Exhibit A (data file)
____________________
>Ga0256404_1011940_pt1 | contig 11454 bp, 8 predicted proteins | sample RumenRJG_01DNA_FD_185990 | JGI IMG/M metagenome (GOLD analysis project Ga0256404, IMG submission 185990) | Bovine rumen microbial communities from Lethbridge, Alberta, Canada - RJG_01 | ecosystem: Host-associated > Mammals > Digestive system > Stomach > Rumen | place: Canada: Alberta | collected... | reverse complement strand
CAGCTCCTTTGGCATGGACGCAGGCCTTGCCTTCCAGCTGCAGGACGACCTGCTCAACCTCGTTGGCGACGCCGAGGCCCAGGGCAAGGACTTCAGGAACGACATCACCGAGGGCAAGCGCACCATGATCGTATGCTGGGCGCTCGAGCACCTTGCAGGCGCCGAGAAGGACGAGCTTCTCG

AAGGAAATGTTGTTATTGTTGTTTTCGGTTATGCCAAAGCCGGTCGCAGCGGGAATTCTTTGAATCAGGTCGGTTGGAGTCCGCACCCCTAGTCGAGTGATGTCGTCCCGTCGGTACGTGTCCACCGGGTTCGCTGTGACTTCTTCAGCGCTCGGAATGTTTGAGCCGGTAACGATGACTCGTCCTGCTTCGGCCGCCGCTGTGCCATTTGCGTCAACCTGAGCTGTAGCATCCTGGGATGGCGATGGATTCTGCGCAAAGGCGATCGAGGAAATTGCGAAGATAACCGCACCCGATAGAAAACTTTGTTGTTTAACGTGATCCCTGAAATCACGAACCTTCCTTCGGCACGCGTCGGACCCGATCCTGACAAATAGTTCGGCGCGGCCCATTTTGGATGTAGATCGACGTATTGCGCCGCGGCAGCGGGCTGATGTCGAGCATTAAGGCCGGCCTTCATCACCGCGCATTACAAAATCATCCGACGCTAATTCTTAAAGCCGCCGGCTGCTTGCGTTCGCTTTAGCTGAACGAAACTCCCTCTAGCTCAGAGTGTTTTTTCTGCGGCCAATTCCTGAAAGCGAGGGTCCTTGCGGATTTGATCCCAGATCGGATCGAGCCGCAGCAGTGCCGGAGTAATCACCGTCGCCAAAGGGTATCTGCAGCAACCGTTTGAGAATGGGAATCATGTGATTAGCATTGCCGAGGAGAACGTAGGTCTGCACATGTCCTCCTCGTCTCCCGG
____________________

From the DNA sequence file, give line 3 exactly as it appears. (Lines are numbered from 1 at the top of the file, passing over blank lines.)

AAGGAAATGTTGTTATTGTTGTTTTCGGTTATGCCAAAGCCGGTCGCAGCGGGAATTCTTTGAATCAGGTCGGTTGGAGTCCGCACCCCTAGTCGAGTGATGTCGTCCCGTCGGTACGTGTCCACCGGGTTCGCTGTGACTTCTTCAGCGCTCGGAATGTTTGAGCCGGTAACGATGACTCGTCCTGCTTCGGCCGCCGCTGTGCCATTTGCGTCAACCTGAGCTGTAGCATCCTGGGATGGCGATGGATTCTGCGCAAAGGCGATCGAGGAAATTGCGAAGATAACCGCACCCGATAGAAAACTTTGTTGTTTAACGTGATCCCTGAAATCACGAACCTTCCTTCGGCACGCGTCGGACCCGATCCTGACAAATAGTTCGGCGCGGCCCATTTTGGATGTAGATCGACGTATTGCGCCGCGGCAGCGGGCTGATGTCGAGCATTAAGGCCGGCCTTCATCACCGCGCATTACAAAATCATCCGACGCTAATTCTTAAAGCCGCCGGCTGCTTGCGTTCGCTTTAGCTGAACGAAACTCCCTCTAGCTCAGAGTGTTTTTTCTGCGGCCAATTCCTGAAAGCGAGGGTCCTTGCGGATTTGATCCCAGATCGGATCGAGCCGCAGCAGTGCCGGAGTAATCACCGTCGCCAAAGGGTATCTGCAGCAACCGTTTGAGAATGGGAATCATGTGATTAGCATTGCCGAGGAGAACGTAGGTCTGCACATGTCCTCCTCGTCTCCCGG